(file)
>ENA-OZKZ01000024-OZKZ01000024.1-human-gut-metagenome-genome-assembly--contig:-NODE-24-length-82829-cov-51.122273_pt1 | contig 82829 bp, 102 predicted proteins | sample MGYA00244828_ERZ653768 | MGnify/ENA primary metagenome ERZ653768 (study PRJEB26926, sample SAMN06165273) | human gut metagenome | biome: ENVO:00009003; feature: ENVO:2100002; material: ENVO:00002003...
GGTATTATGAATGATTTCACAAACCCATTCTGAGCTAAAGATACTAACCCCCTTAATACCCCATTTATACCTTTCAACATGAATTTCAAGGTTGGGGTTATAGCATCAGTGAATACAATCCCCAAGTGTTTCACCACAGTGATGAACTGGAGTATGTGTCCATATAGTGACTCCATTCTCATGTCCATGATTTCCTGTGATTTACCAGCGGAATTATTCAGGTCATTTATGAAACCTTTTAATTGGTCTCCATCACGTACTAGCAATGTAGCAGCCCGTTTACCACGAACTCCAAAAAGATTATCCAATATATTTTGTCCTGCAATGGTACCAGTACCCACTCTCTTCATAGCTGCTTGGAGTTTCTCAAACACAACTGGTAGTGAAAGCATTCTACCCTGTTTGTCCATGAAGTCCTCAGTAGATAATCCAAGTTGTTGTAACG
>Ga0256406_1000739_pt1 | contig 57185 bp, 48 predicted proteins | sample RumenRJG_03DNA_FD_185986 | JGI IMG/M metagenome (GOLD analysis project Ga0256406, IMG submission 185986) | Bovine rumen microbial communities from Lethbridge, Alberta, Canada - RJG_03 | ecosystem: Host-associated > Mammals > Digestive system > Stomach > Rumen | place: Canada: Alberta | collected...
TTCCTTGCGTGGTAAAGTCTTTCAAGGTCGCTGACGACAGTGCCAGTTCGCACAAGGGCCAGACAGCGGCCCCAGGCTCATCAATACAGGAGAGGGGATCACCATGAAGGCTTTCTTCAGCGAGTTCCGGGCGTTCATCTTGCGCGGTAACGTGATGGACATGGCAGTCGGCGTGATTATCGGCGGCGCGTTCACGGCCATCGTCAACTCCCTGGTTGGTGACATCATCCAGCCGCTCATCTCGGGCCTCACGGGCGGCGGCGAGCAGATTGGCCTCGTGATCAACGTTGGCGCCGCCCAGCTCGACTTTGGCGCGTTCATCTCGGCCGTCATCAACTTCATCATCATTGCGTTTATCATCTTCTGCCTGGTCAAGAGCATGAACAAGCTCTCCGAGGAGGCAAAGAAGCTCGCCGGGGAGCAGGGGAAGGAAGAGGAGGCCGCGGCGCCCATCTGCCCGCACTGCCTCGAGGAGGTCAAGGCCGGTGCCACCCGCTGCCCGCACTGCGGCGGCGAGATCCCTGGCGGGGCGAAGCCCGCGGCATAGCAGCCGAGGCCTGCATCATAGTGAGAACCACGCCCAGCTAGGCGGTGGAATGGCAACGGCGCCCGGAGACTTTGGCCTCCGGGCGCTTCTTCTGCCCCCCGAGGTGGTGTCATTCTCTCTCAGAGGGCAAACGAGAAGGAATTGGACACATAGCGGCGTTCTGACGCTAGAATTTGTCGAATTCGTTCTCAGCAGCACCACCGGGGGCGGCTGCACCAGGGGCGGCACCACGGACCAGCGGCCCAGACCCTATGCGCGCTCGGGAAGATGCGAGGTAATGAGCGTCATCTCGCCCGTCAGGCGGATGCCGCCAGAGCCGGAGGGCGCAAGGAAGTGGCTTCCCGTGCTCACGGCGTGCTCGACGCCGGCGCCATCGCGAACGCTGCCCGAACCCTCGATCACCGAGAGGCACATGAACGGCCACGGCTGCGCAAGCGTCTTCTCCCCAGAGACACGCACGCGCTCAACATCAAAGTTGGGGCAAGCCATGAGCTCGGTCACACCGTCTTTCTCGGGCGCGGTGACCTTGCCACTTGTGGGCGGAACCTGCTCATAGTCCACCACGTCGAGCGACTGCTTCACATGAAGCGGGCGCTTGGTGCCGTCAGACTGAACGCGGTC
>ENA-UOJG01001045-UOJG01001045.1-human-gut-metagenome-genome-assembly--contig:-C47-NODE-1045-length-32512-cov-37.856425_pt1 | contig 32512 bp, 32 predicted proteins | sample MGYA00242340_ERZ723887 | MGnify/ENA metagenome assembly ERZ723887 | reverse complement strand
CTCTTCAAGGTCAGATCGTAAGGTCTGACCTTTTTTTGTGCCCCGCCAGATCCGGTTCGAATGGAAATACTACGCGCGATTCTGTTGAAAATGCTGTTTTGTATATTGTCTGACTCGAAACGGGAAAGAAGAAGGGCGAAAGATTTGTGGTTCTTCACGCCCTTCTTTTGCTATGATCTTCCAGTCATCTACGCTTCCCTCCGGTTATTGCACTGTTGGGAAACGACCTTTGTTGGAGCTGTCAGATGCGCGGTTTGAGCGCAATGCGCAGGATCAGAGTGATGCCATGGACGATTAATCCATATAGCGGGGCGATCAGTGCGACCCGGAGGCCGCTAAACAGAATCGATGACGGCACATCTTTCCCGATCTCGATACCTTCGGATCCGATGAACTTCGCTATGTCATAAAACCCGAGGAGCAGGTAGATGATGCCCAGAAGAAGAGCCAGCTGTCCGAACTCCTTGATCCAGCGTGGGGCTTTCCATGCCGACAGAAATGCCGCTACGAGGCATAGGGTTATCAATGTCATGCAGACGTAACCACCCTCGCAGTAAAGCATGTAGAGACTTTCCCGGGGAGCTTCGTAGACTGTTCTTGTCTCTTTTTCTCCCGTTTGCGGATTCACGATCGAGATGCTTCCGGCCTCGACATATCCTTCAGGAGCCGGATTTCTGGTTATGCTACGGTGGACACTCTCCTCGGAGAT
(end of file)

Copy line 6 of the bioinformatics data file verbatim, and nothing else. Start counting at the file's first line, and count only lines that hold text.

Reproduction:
CTCTTCAAGGTCAGATCGTAAGGTCTGACCTTTTTTTGTGCCCCGCCAGATCCGGTTCGAATGGAAATACTACGCGCGATTCTGTTGAAAATGCTGTTTTGTATATTGTCTGACTCGAAACGGGAAAGAAGAAGGGCGAAAGATTTGTGGTTCTTCACGCCCTTCTTTTGCTATGATCTTCCAGTCATCTACGCTTCCCTCCGGTTATTGCACTGTTGGGAAACGACCTTTGTTGGAGCTGTCAGATGCGCGGTTTGAGCGCAATGCGCAGGATCAGAGTGATGCCATGGACGATTAATCCATATAGCGGGGCGATCAGTGCGACCCGGAGGCCGCTAAACAGAATCGATGACGGCACATCTTTCCCGATCTCGATACCTTCGGATCCGATGAACTTCGCTATGTCATAAAACCCGAGGAGCAGGTAGATGATGCCCAGAAGAAGAGCCAGCTGTCCGAACTCCTTGATCCAGCGTGGGGCTTTCCATGCCGACAGAAATGCCGCTACGAGGCATAGGGTTATCAATGTCATGCAGACGTAACCACCCTCGCAGTAAAGCATGTAGAGACTTTCCCGGGGAGCTTCGTAGACTGTTCTTGTCTCTTTTTCTCCCGTTTGCGGATTCACGATCGAGATGCTTCCGGCCTCGACATATCCTTCAGGAGCCGGATTTCTGGTTATGCTACGGTGGACACTCTCCTCGGAGAT